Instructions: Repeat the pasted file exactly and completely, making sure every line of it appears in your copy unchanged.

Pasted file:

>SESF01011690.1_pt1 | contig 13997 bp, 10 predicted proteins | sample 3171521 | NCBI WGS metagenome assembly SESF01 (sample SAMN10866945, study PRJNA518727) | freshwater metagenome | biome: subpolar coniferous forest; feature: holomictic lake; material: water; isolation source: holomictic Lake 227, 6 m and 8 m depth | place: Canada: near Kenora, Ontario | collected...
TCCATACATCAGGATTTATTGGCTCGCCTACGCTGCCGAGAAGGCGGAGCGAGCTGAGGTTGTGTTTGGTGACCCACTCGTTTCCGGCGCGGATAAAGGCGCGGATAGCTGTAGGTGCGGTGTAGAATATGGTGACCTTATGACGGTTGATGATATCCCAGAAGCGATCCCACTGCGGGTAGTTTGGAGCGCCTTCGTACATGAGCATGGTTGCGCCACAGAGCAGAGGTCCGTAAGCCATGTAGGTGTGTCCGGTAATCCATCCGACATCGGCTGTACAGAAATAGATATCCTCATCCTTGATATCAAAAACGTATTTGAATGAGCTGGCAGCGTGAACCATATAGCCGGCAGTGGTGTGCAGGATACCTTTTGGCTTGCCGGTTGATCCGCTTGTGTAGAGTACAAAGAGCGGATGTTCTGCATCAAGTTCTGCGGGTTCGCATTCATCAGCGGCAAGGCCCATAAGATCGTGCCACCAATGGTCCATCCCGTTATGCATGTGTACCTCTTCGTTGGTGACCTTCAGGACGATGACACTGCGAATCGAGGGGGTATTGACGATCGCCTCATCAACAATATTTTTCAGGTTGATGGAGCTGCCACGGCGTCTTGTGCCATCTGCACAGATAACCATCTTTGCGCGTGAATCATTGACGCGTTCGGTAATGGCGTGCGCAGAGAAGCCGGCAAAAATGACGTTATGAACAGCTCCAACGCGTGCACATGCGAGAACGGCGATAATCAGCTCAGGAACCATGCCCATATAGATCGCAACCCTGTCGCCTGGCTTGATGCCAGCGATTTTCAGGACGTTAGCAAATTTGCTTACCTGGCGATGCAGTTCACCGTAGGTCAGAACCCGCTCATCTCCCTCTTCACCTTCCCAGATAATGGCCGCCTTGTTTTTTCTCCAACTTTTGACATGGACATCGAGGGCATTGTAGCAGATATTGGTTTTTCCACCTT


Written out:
>SESF01011690.1_pt1 | contig 13997 bp, 10 predicted proteins | sample 3171521 | NCBI WGS metagenome assembly SESF01 (sample SAMN10866945, study PRJNA518727) | freshwater metagenome | biome: subpolar coniferous forest; feature: holomictic lake; material: water; isolation source: holomictic Lake 227, 6 m and 8 m depth | place: Canada: near Kenora, Ontario | collected...
TCCATACATCAGGATTTATTGGCTCGCCTACGCTGCCGAGAAGGCGGAGCGAGCTGAGGTTGTGTTTGGTGACCCACTCGTTTCCGGCGCGGATAAAGGCGCGGATAGCTGTAGGTGCGGTGTAGAATATGGTGACCTTATGACGGTTGATGATATCCCAGAAGCGATCCCACTGCGGGTAGTTTGGAGCGCCTTCGTACATGAGCATGGTTGCGCCACAGAGCAGAGGTCCGTAAGCCATGTAGGTGTGTCCGGTAATCCATCCGACATCGGCTGTACAGAAATAGATATCCTCATCCTTGATATCAAAAACGTATTTGAATGAGCTGGCAGCGTGAACCATATAGCCGGCAGTGGTGTGCAGGATACCTTTTGGCTTGCCGGTTGATCCGCTTGTGTAGAGTACAAAGAGCGGATGTTCTGCATCAAGTTCTGCGGGTTCGCATTCATCAGCGGCAAGGCCCATAAGATCGTGCCACCAATGGTCCATCCCGTTATGCATGTGTACCTCTTCGTTGGTGACCTTCAGGACGATGACACTGCGAATCGAGGGGGTATTGACGATCGCCTCATCAACAATATTTTTCAGGTTGATGGAGCTGCCACGGCGTCTTGTGCCATCTGCACAGATAACCATCTTTGCGCGTGAATCATTGACGCGTTCGGTAATGGCGTGCGCAGAGAAGCCGGCAAAAATGACGTTATGAACAGCTCCAACGCGTGCACATGCGAGAACGGCGATAATCAGCTCAGGAACCATGCCCATATAGATCGCAACCCTGTCGCCTGGCTTGATGCCAGCGATTTTCAGGACGTTAGCAAATTTGCTTACCTGGCGATGCAGTTCACCGTAGGTCAGAACCCGCTCATCTCCCTCTTCACCTTCCCAGATAATGGCCGCCTTGTTTTTTCTCCAACTTTTGACATGGACATCGAGGGCATTGTAGCAGATATTGGTTTTTCCACCTT